It can be the most unpleasant of surprises at a time a patient is still recovering from a recent surgery: A bill for hundreds, if not thousands, of dollars for medical services shows up — services that the patient believed were covered by insurance.
In one scenario, the hospital and surgeon are in-network but, unknown to the patient, the anesthesiologist or radiologist or other specialist is not. So when the insurer balks at paying the claim at out-of-network rates, the balance of the bill lands in the patient’s mailbox.
“It is happening across the state, and we’ve had enough complaints that it’s caught the commissioner’s attention,” said Ronald Ruman, state Insurance Department spokesman. On Thursday, Insurance Commissioner Teresa Miller will hold a public informational hearing in Harrisburg on what the department terms “surprise” balance billing.
“It is critical that we address this issue in order to protect consumers from getting an unexpected bill from a provider,” said Ms. Miller in a release.
“When someone faces a health issue such as surgery, treatment in an emergency room, or even a routine procedure, they should be free from worrying about facing financial hardship once they return home.”
A March online survey of more than 2,000 consumers by the Consumer Reports National Research Center found 37 percent reported receiving a “surprise” medical bill, where the plan paid less than was expected, while 25 percent of those surprises involved bills from a doctor they did not expect to be billed by.
Historically, Western Pennsylvania residents have not had to worry too much about networks in which patients pay negotiated discounted fees for providers and facilities. But between Pittsburgh health giants Highmark and UPMC going their separate ways this year after insurer Highmark created its own provider network to compete with UPMC’s health system and the emergence of narrower and “tiered” networks, the dynamics have changed.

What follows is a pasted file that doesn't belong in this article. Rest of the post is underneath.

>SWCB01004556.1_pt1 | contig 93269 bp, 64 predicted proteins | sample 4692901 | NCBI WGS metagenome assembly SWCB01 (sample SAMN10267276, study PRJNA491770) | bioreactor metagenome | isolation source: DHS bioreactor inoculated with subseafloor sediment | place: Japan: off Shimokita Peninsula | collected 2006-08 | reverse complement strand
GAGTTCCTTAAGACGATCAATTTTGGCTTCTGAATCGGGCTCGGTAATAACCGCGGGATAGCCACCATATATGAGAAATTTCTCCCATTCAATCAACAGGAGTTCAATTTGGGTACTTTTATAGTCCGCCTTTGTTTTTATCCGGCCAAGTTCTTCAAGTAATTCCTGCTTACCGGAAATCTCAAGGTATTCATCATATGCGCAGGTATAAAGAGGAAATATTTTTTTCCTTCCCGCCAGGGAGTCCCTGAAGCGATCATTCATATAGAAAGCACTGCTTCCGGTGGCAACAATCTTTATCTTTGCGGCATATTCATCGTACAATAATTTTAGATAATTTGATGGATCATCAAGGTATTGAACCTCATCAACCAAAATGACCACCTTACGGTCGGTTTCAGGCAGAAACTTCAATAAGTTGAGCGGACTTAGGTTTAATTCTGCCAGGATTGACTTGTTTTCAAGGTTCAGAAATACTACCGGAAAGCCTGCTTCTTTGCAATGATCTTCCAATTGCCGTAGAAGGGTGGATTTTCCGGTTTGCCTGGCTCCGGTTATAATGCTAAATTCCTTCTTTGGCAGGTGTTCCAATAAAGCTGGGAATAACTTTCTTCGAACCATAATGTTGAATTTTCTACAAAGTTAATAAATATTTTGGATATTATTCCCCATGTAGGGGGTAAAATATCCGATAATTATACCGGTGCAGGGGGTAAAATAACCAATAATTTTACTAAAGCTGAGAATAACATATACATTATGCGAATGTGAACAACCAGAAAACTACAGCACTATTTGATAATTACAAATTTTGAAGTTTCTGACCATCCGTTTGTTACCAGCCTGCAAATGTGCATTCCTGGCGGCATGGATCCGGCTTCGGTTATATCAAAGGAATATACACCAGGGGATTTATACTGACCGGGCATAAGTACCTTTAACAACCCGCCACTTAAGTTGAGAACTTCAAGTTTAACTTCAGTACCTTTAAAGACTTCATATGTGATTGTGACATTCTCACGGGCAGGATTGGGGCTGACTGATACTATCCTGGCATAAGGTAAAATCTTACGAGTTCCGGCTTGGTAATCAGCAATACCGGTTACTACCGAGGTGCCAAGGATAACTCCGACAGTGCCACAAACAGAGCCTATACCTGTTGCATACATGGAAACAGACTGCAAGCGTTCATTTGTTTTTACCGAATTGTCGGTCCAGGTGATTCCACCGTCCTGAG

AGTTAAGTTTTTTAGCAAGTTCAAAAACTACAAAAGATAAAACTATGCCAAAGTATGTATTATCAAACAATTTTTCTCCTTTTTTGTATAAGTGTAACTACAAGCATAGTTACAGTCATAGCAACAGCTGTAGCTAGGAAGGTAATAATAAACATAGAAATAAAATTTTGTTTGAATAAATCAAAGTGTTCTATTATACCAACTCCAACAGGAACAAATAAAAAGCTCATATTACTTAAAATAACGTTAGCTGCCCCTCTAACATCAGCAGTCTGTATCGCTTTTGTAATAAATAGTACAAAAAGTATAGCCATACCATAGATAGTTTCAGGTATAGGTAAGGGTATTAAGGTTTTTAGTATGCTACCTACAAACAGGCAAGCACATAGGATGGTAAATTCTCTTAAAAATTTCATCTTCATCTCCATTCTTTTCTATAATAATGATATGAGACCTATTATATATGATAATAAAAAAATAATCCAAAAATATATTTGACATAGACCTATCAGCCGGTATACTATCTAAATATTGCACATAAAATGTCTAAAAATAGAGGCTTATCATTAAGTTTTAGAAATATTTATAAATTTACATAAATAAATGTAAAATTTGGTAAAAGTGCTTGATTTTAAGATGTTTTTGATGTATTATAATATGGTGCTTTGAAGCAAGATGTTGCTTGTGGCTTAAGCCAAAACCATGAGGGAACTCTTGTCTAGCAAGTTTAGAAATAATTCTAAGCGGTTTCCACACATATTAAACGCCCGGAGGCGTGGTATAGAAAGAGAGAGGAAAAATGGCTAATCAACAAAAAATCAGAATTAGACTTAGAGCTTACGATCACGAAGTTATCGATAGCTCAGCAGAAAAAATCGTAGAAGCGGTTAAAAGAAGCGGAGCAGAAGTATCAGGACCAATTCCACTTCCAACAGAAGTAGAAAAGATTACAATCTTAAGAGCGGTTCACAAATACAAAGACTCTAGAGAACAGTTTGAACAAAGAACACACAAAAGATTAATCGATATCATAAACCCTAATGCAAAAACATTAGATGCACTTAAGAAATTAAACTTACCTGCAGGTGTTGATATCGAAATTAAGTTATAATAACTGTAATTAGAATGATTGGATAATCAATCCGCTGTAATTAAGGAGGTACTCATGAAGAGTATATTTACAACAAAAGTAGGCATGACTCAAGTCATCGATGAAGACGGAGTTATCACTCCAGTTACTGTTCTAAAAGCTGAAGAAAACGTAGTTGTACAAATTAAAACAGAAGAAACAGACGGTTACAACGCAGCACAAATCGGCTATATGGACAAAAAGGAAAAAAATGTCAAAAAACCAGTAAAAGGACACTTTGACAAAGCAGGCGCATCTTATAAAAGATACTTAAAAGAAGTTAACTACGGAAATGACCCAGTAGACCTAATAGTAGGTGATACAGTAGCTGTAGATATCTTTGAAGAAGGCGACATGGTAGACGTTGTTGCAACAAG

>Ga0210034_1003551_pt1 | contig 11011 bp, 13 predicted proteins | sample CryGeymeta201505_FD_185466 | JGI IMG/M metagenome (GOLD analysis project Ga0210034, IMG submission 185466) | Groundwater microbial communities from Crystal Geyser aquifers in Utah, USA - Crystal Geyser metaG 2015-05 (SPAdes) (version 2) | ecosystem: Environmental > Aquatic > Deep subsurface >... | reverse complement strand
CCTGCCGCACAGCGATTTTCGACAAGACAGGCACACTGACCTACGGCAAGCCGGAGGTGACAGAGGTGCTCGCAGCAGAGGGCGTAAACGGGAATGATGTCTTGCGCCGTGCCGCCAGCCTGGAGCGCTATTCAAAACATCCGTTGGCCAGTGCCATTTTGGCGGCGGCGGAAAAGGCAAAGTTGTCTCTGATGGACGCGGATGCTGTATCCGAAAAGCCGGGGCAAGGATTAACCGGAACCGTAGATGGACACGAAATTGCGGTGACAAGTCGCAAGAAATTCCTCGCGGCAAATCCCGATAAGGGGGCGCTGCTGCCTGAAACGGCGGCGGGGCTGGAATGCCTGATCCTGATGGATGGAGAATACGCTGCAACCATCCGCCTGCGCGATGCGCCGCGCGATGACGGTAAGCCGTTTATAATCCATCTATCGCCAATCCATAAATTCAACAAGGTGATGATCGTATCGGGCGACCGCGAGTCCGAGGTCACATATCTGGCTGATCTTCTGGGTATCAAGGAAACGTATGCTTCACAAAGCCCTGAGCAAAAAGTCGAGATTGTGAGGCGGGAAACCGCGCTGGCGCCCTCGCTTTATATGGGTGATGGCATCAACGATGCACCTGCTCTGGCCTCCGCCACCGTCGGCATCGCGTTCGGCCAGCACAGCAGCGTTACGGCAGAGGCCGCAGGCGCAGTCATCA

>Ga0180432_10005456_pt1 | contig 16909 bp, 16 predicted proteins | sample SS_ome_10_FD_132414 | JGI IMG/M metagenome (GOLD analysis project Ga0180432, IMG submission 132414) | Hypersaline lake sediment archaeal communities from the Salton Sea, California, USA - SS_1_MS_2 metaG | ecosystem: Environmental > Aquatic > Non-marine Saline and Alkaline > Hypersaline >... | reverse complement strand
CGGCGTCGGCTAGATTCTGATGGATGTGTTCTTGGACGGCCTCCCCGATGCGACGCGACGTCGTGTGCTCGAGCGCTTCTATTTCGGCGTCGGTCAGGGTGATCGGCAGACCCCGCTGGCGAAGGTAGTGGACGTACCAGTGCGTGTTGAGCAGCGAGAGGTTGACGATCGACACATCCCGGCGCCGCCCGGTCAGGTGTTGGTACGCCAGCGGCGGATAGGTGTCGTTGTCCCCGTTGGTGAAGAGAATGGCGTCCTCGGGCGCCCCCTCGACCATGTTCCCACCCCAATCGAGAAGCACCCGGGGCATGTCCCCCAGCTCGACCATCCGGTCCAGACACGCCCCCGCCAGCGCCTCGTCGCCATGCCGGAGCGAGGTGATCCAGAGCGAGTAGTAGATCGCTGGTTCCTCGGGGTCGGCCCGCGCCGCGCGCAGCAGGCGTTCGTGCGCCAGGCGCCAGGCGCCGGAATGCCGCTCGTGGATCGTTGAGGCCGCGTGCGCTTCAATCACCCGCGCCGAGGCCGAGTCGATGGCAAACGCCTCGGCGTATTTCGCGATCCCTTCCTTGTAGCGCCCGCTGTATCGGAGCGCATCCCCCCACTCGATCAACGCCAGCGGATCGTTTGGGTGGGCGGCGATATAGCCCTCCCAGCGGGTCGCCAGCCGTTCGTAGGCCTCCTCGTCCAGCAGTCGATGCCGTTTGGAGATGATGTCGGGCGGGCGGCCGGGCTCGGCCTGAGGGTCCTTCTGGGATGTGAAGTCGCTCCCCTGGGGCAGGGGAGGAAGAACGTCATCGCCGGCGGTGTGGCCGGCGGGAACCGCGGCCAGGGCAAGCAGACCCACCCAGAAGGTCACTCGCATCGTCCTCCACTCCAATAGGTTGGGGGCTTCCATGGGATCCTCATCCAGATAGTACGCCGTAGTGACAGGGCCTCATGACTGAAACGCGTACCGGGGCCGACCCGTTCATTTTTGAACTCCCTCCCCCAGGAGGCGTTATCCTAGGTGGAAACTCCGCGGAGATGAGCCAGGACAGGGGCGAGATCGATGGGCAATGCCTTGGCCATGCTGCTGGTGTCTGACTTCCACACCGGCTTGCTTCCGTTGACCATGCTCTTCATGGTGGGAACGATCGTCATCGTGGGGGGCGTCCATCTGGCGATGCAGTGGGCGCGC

Mr. Ruman cited two recent complaint examples originating in Western Pennsylvania: In one instance, a patient scheduled a stress test with an in-network physician. The cardiologist who evaluated the test result, however, was out of network and balance-billed the patient.
In another case, a patient underwent a colonoscopy using an in-network physician but did not know the anesthesiologist was out of network.
“The consumer also claims he had no knowledge of a problem for nearly two years, as he says the provider had tried to contact the consumer’s insurer for payment, then sent the balance bill to the consumer,” the complaint stated.
“The consumer appealed to his insurer, but the appeal was denied because it came after the 180-day appeal period, even though the consumer maintains he had no idea an appeal was needed until well past this deadline.”
While the amounts billed to patients can vary widely, depending on the service provided and the patient’s insurance plan, “we have seen balance bills in the hundreds, and even thousands, of dollars,” Mr. Ruman said.
A year ago, with the imminent end of the UPMC-Highmark contract looming, both the Hospital Council of Western Pennsylvania and the Allegheny County Medical Society suggested the creation of an ombudsman hotline so physicians and patients would know if they face a greater-than-expected bill.
Some states have moved to block providers from charging more than in-network rates.
Pennsylvania is not there yet, but the insurance department has called Thursday’s hearing “an opportunity to begin exploring options to make sure consumers are informed about their care and do not face these unexpected bills without recourse.”
Mr. Ruman said testimony from consumers is expected, as well as from insurers and health care providers.
The hearing is scheduled to run from 10 a.m. to 1 p.m. in the auditorium of the State Museum, 300 N. St. in Harrisburg and will be live-streamed at http://pacast.com/players/live_insurance.asp.